You ever wonder where there weird fighting game characters come from? I don't mean the occasional pro wrestler or pop idol either, I mean the really weird, way out of left-field characters. Somebody like Mokujin from the Tekken series for example. The character first appeared in Tekken 3 back in 1997. Many thought that it was a wooden man post, a training tool used by kung-fu practitioners, that had sprung to life. It couldn't really talk and seemed to be a sort of comedic character that mimicked the moves of the entire Tekken cast.
The figure was actually based on the training dummies from the Shaolin Wooden Men. A movie from 1976 starring Jackie Chan. The wooden men were fictional sparring partners controlled by a series levers and pulleys in the Shaolin temple. In order for a person to be deemed a master they had to survive a gauntlet made up of these wooden men. When I was a little kid my brothers and I saw the film on kung-fu theater. It was a local show that would marathon different kung-fu movies. There was no doubt that my exposure to those movies was part of why I became attracted to fighting games in the first place. Anyhow I remembered that film for the special effects and rows of various wooden men.
Something that I always appreciated about the films was that no matter how cheesy they were it was easy to get carried away by the story. The special effects were all practical. They built sets for the films, used costumes and props to make things seem period-correct. When you're a kid you just accept the fact that somewhere in China there's a temple with wooden men like Mokujin training the kung-fu masters. You also accept that the best fighters could do all the impossible things you would see on tv.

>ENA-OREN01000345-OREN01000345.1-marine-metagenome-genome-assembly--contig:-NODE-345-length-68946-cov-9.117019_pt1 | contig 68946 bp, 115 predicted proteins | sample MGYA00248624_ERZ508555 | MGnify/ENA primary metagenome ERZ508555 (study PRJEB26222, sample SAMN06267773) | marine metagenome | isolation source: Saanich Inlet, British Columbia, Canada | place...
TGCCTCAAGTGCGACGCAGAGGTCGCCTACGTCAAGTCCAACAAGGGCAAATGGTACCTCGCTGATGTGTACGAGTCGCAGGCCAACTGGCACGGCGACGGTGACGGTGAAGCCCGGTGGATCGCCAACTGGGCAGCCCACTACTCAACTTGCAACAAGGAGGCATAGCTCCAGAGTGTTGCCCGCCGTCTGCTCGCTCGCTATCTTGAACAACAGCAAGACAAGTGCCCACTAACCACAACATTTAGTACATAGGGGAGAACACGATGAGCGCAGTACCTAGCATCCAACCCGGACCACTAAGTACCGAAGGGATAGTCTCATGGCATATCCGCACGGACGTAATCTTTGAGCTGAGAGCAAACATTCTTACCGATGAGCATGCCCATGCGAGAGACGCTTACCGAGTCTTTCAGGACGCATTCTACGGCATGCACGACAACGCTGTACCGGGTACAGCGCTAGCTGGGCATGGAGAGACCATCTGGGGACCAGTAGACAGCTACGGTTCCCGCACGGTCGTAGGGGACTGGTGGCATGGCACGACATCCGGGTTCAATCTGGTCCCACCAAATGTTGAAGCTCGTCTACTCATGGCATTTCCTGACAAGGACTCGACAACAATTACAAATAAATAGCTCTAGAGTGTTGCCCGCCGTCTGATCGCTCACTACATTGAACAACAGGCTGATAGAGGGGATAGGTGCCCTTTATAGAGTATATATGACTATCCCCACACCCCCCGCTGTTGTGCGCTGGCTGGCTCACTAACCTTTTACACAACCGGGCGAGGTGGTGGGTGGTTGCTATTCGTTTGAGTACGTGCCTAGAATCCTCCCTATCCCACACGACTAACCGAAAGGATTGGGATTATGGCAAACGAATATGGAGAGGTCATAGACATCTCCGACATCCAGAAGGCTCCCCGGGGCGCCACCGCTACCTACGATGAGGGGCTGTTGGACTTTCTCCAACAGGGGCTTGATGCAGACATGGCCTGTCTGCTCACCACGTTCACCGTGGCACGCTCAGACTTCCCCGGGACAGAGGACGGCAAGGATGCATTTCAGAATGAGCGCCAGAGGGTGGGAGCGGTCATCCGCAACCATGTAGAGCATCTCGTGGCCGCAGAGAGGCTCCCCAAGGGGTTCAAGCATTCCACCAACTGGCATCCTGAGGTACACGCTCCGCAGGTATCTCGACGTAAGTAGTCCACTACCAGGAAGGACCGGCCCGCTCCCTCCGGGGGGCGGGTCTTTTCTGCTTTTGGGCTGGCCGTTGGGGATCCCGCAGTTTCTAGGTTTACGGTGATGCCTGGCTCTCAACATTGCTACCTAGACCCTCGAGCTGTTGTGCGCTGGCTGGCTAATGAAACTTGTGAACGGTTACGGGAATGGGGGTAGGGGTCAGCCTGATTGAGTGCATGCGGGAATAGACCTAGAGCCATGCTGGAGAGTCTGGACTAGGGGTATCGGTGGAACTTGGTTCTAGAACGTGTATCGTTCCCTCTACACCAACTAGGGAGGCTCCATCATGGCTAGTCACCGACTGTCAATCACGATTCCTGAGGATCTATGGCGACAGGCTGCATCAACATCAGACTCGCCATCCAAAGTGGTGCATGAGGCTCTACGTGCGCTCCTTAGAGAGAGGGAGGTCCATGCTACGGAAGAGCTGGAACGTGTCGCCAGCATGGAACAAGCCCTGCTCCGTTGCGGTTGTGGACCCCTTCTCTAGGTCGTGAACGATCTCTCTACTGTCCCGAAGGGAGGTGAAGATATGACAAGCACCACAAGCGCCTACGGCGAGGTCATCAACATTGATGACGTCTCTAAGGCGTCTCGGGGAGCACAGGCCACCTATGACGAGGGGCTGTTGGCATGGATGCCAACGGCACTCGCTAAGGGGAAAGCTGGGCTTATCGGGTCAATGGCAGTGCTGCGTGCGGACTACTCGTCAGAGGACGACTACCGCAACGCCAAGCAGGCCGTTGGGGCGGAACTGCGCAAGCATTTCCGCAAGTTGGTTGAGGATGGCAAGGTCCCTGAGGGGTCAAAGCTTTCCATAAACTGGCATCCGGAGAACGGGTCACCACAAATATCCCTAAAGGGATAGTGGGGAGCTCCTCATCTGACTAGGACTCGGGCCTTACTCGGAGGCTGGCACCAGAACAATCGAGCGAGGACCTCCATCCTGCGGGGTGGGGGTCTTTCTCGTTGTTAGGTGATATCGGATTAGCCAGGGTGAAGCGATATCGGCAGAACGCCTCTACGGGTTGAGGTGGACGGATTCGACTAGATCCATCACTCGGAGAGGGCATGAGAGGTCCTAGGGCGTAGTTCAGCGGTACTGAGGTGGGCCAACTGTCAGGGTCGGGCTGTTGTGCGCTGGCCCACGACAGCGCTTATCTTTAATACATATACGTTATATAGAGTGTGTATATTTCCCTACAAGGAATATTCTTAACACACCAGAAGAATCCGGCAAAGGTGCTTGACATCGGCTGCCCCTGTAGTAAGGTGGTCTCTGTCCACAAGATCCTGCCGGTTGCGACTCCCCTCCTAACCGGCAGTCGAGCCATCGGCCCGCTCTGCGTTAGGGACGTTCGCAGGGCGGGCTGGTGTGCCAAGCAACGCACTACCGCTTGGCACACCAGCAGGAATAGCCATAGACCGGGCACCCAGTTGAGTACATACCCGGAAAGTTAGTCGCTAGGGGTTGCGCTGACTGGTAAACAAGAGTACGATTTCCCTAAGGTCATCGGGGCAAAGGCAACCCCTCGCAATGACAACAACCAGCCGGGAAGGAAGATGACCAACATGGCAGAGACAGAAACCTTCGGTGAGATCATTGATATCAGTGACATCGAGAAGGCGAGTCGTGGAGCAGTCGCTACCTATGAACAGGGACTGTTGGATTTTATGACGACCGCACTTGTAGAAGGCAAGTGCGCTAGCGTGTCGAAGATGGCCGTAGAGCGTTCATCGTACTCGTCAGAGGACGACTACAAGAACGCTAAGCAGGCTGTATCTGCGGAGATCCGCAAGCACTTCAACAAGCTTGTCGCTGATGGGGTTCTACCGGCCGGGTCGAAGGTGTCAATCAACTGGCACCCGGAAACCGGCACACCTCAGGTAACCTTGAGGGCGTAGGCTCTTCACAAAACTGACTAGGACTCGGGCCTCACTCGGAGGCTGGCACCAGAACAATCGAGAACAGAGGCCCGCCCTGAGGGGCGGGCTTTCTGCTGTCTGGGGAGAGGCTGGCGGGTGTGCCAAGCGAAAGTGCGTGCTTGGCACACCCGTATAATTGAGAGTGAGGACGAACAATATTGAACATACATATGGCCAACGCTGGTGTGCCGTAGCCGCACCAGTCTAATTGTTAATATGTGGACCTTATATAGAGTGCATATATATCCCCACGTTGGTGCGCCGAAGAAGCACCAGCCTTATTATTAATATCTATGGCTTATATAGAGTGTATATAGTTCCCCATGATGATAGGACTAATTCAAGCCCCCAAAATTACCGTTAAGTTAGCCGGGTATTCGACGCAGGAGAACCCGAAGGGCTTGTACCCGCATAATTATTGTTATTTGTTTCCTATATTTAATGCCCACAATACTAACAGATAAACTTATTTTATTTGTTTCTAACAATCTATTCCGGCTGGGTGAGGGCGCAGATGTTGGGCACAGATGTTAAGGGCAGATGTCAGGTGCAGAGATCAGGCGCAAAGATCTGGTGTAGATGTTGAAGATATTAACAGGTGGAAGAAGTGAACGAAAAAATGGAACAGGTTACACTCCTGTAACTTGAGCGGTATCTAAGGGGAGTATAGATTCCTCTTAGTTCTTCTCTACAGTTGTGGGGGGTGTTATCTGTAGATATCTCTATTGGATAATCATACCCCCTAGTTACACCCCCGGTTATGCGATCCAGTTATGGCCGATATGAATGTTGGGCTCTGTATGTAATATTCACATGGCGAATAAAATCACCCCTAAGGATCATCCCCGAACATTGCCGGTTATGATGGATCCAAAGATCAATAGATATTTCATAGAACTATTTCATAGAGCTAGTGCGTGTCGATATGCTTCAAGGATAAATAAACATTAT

There was something about the film that freaked me out though. In one scene Jackie grabbed the forearm of a wooden man and broke it open. There was nothing inside. I was sure that there would have been a Shaolin master in each costume doing the fighting. As I little kid I actually believed that the movie producers had actually rigged a few wooden men and were controlling them with chains and levers. Even better I believed that this technology was something that the Chinese had been sitting on for centuries. Sure it's an absurd thought but anything is possible if you are a kid. When I saw Mokujin many years later I wondered how many of the same films the Tekken developers had grown up with.
Of every martial arts fable I believed in growing up the only thing that was scarier than a wooden man run amok was a blind master of the Flying Guillotine. Again, that movie was probably the reason why I ended up loving Street Fighter and Mortal Kombat. It was what prepared me for the ultimate battle between the various fighting arts. Anyhow in that movie a blind assassin was pretending to be a Shaolin monk while he was tracking down the one-armed boxer. He had amazing hearing for a blind man and could throw his flying guillotine with pinpoint accuracy. Near the end of the film he is trapped in a coffin shop. The hero throws rocks at the walls to confuse the assassin. The blind monk stands perfectly still and rotates his head 360 degrees while trying to figure out where his opponent is. Of every kung-fu film I had ever seen that was the scene that freaked me out the most. Producer / director / star Jimmy Wang Yu used the effect sparingly and right at the end of the movie for the biggest shock value. Even today I get creeped out by the thought of a free spinning head.
Were there any fantastic characters or impossible fighting techniques that you had seen as a kid that you genuinely thought were true? I'd like to hear about it.